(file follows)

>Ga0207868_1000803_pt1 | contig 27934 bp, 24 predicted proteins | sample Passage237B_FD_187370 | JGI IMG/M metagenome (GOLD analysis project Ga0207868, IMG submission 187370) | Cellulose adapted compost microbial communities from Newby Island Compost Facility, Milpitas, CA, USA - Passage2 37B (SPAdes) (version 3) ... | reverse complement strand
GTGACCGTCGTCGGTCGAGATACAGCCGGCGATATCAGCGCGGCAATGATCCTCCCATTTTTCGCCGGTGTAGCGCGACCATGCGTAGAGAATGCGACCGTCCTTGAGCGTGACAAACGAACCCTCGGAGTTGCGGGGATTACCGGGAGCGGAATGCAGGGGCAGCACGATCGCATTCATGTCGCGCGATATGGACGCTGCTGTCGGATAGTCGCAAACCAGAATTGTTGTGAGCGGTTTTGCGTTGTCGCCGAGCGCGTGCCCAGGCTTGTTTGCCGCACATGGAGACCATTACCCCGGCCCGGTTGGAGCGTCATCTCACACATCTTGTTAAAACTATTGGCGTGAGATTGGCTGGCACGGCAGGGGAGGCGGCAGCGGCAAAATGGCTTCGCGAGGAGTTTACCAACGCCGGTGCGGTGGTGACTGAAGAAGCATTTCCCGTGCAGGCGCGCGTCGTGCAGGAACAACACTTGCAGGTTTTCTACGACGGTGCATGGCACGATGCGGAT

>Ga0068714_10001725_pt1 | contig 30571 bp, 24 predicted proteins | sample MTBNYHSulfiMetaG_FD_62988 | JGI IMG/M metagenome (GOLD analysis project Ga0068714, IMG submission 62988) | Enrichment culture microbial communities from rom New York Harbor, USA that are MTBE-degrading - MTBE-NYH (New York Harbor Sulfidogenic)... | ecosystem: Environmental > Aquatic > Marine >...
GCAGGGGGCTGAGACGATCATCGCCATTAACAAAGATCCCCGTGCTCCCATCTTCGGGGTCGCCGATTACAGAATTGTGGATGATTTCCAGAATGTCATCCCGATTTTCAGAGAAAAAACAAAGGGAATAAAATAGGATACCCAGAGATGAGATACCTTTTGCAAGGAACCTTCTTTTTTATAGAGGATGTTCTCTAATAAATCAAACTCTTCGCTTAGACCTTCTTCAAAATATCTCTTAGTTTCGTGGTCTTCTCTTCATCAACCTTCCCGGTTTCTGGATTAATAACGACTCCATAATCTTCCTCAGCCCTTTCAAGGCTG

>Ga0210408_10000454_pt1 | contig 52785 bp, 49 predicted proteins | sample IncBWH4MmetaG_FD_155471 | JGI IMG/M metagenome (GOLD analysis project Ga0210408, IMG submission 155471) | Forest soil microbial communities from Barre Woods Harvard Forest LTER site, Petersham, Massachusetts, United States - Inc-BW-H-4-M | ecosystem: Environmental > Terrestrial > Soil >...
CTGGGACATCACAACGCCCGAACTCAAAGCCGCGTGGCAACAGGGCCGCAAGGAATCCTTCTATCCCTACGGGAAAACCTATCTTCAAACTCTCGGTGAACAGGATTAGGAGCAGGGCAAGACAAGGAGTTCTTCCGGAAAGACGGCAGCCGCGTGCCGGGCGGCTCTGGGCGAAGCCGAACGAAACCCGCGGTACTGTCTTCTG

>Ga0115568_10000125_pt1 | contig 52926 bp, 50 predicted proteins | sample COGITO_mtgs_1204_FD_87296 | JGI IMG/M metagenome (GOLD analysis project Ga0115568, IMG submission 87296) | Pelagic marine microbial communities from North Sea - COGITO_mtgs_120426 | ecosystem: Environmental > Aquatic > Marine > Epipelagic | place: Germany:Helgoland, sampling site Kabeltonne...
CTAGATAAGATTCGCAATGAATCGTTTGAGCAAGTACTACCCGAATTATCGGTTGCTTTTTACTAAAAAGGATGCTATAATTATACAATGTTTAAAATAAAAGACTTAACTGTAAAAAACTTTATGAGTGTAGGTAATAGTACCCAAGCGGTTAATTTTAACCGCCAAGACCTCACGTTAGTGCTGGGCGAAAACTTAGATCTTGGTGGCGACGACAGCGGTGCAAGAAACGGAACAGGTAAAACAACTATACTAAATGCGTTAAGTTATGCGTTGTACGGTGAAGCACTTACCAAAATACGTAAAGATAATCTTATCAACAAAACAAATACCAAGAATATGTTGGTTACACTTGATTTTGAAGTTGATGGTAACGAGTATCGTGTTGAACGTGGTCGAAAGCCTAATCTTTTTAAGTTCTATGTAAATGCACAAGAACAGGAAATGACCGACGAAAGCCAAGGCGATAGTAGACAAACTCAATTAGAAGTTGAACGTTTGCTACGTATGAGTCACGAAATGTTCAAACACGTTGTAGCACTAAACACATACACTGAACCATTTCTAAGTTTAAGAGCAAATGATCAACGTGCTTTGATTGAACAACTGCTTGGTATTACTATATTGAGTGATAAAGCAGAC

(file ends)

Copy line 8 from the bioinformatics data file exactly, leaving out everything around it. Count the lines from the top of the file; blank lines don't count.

CTAGATAAGATTCGCAATGAATCGTTTGAGCAAGTACTACCCGAATTATCGGTTGCTTTTTACTAAAAAGGATGCTATAATTATACAATGTTTAAAATAAAAGACTTAACTGTAAAAAACTTTATGAGTGTAGGTAATAGTACCCAAGCGGTTAATTTTAACCGCCAAGACCTCACGTTAGTGCTGGGCGAAAACTTAGATCTTGGTGGCGACGACAGCGGTGCAAGAAACGGAACAGGTAAAACAACTATACTAAATGCGTTAAGTTATGCGTTGTACGGTGAAGCACTTACCAAAATACGTAAAGATAATCTTATCAACAAAACAAATACCAAGAATATGTTGGTTACACTTGATTTTGAAGTTGATGGTAACGAGTATCGTGTTGAACGTGGTCGAAAGCCTAATCTTTTTAAGTTCTATGTAAATGCACAAGAACAGGAAATGACCGACGAAAGCCAAGGCGATAGTAGACAAACTCAATTAGAAGTTGAACGTTTGCTACGTATGAGTCACGAAATGTTCAAACACGTTGTAGCACTAAACACATACACTGAACCATTTCTAAGTTTAAGAGCAAATGATCAACGTGCTTTGATTGAACAACTGCTTGGTATTACTATATTGAGTGATAAAGCAGAC